Community News — 19 August 2010
Public schools flunk federal tests but narrow racial disparities

School officials see some progress, but plenty of room for improvement in the federal governments annual report card after Alexandria failed to make the grade for a fourth consecutive year.

Seven of the citys 19 public schools reached the increasingly tougher Adequate Yearly Progress standards mandated by the 2001 No Child Left Behind act two less than last year. The city’s two middle schools, Francis C. Hammond and George Washington, failed to make AYP despite making the cut in the 2008-2009 school year. 

Alexandria City Public Schools also flunked as a system, though the division remains accredited by the Commonwealth, which uses the same standardized test.

The state education board in Richmond issued warnings to Jefferson-Houston K-8 School for its poor English and math scores when it released the results on August 12.

Still, Superintendent Morton Sherman believes there are plenty of bright spots in the report, including improved math and reading scores, higher attendance and graduation rates, and a narrowing of the achievement gap between white and minority students.

We know as a school division that we made progress over the past two years, Sherman said. This school division for a long time lived by averages rather than looking at the whole range. They looked at minimal expectations, like accreditation or making AYP or a baseline score rather than at a goal for all of the kids. That expectation issue is something weve begun to change, but it doesnt happen over night.

Though shrinking, the lingering achievement gap between white and minority students remains a concern for school officials. While the percentage of black and Hispanic students passing has increased since the 2007-08 school year, they still lag behind their white peers.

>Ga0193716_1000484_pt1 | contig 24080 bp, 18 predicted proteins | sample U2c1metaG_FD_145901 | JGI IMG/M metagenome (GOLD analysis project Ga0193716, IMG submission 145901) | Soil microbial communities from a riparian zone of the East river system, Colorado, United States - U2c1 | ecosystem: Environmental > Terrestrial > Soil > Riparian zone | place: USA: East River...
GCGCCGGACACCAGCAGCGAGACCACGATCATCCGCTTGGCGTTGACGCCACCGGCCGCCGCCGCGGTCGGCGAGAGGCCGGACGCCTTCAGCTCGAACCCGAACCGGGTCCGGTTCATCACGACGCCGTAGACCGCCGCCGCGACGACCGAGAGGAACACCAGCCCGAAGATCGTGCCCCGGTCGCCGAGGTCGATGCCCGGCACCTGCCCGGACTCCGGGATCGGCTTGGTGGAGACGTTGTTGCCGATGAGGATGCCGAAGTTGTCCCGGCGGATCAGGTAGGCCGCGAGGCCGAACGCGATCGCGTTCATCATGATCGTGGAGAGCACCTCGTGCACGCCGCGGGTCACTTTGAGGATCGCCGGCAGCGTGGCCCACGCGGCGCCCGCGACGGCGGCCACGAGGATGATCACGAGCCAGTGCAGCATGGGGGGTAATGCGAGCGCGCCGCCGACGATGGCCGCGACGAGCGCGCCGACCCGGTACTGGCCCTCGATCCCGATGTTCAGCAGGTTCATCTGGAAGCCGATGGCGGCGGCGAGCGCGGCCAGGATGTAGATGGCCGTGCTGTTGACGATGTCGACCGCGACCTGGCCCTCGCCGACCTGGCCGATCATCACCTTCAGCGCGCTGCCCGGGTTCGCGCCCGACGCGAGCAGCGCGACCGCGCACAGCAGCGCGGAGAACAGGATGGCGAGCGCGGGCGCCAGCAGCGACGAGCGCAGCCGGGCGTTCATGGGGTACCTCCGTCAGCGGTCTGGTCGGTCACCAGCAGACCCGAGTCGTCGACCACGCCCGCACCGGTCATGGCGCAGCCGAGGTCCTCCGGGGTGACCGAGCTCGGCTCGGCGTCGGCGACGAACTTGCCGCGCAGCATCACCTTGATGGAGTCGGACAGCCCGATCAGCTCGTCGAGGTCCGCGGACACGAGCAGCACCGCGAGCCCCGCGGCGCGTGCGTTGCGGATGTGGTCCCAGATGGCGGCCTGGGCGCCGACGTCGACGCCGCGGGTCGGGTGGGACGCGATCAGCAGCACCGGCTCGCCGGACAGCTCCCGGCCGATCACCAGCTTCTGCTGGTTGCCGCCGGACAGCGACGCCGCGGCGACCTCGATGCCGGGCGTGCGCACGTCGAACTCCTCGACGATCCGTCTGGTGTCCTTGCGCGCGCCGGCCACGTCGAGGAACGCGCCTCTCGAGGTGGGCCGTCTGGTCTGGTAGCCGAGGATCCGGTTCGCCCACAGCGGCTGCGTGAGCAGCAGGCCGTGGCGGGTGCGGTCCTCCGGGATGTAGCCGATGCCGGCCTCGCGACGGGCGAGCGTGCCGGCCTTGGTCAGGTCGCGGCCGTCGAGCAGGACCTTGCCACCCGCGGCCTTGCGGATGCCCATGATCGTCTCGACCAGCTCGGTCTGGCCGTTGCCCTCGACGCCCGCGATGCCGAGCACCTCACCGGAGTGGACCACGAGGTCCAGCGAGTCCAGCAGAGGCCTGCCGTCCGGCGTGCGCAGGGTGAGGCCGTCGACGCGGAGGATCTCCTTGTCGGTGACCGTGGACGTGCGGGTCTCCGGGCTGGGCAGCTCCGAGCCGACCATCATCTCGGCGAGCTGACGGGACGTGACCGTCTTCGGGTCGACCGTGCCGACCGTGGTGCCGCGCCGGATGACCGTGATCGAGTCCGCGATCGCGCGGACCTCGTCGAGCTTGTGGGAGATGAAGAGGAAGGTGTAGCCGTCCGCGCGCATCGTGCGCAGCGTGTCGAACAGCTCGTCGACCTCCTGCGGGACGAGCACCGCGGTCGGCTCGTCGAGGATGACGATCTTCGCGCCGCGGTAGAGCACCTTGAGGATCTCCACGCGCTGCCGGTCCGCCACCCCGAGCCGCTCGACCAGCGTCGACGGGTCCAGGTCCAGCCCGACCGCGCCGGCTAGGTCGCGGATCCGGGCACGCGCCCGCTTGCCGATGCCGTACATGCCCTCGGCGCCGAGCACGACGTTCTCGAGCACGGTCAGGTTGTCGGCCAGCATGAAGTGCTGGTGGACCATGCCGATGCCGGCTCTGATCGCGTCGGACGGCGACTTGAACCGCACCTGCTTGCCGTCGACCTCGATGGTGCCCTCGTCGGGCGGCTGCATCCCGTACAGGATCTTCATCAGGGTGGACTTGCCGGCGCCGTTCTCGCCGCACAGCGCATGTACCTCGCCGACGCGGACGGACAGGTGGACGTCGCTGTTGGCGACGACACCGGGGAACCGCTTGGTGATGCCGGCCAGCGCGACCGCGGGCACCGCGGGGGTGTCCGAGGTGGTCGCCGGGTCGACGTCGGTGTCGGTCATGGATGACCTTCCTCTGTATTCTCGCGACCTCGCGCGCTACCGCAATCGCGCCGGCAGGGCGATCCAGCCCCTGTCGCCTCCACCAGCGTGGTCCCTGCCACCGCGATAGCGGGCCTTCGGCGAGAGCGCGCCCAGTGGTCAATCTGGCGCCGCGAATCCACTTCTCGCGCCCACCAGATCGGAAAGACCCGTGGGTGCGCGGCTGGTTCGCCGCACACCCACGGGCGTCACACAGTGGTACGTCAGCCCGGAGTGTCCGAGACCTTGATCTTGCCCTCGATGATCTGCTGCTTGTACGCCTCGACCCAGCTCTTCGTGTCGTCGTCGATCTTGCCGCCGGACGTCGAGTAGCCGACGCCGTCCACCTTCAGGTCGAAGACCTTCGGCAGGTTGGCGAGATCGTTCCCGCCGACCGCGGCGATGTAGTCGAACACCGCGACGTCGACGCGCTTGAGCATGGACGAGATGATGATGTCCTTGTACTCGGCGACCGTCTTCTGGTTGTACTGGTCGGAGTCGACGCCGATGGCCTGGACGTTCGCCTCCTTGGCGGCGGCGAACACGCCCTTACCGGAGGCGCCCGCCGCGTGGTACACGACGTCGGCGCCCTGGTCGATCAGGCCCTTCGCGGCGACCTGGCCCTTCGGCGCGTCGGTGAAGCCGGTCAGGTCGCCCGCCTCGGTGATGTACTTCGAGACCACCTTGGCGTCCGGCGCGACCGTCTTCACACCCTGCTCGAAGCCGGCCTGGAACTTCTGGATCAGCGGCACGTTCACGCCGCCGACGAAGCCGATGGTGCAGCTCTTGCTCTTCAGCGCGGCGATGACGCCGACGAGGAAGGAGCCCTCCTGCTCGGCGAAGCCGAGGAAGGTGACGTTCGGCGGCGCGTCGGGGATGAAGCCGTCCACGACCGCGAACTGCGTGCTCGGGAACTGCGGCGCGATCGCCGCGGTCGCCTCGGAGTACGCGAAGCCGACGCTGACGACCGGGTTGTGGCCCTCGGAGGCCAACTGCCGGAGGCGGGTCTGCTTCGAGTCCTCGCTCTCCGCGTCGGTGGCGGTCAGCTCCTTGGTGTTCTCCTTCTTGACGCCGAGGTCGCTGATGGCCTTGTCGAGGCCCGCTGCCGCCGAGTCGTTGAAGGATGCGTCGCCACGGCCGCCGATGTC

This years results saw 81 percent of blacks and 78 percent of Hispanics pass the English portion as compared to 95 percent of white students. The gap is similar for math: 92 percent of white students passed as compared to 73 percent of blacks and 72 percent of Hispanics. Its a shameful reminder of Alexandrias historical blind spot for achievement gaps, Sherman said.

Weve allowed gaps in achievement to continue and it could be for any number of reasons, he said. If we continue to do things weve always done were going to get the same result and therefore we must change what we do. We must look at closing the gaps in all kids, to make sure all of our kids achieve at high levels.

Hoping to boost the school systems scores, Sherman wants to make public education a personalized experience for city students in the coming year. Children in grades six through 12 will create individual achievement plans with counselors and educators. Math and English teachers for those grades will see their class load drop from five to four a day and use the extra time helping students with their academic roadmaps, the superintendent said. 

Educators also will begin developing professional learning plans, laying out student achievement goals for their classes, according to Sherman. 

School Board Chairwoman Yvonne Folkerts called Shermans plan a common sense approach to meeting the NCLBs increasingly higher benchmarks, which will demand 100 percent of students to pass the standardized test by 2014. 

We know as a division we havent made AYP and we still have a lot of work to do and Im hoping this coming school year we continue to see significant improvements, Folkerts said. Weve got individual schools that are doing great, we have other schools that have their challenges and weve got to figure out what works best with those schools.

Though the AYP report card is helpful in pointing out areas in need of improvement, Sherman remains a critic of NCLB. It takes more than one test to determine a students academic ability, he said.

Its ideals are terrific in that every kid should do well, but it is an abject failure in terms of improving student achievement, Sherman said. Its like that expression, The beatings shall continue until morale improves.

Folkerts agreed, saying school officials and teachers cant afford to obsess about the AYP report. 

I really think we can [meet AYP soon] and I hope we do, she said. It is just a test and a label so lets make sure we dont lose sight of working in the classroom and making sure everyone is succeeding.

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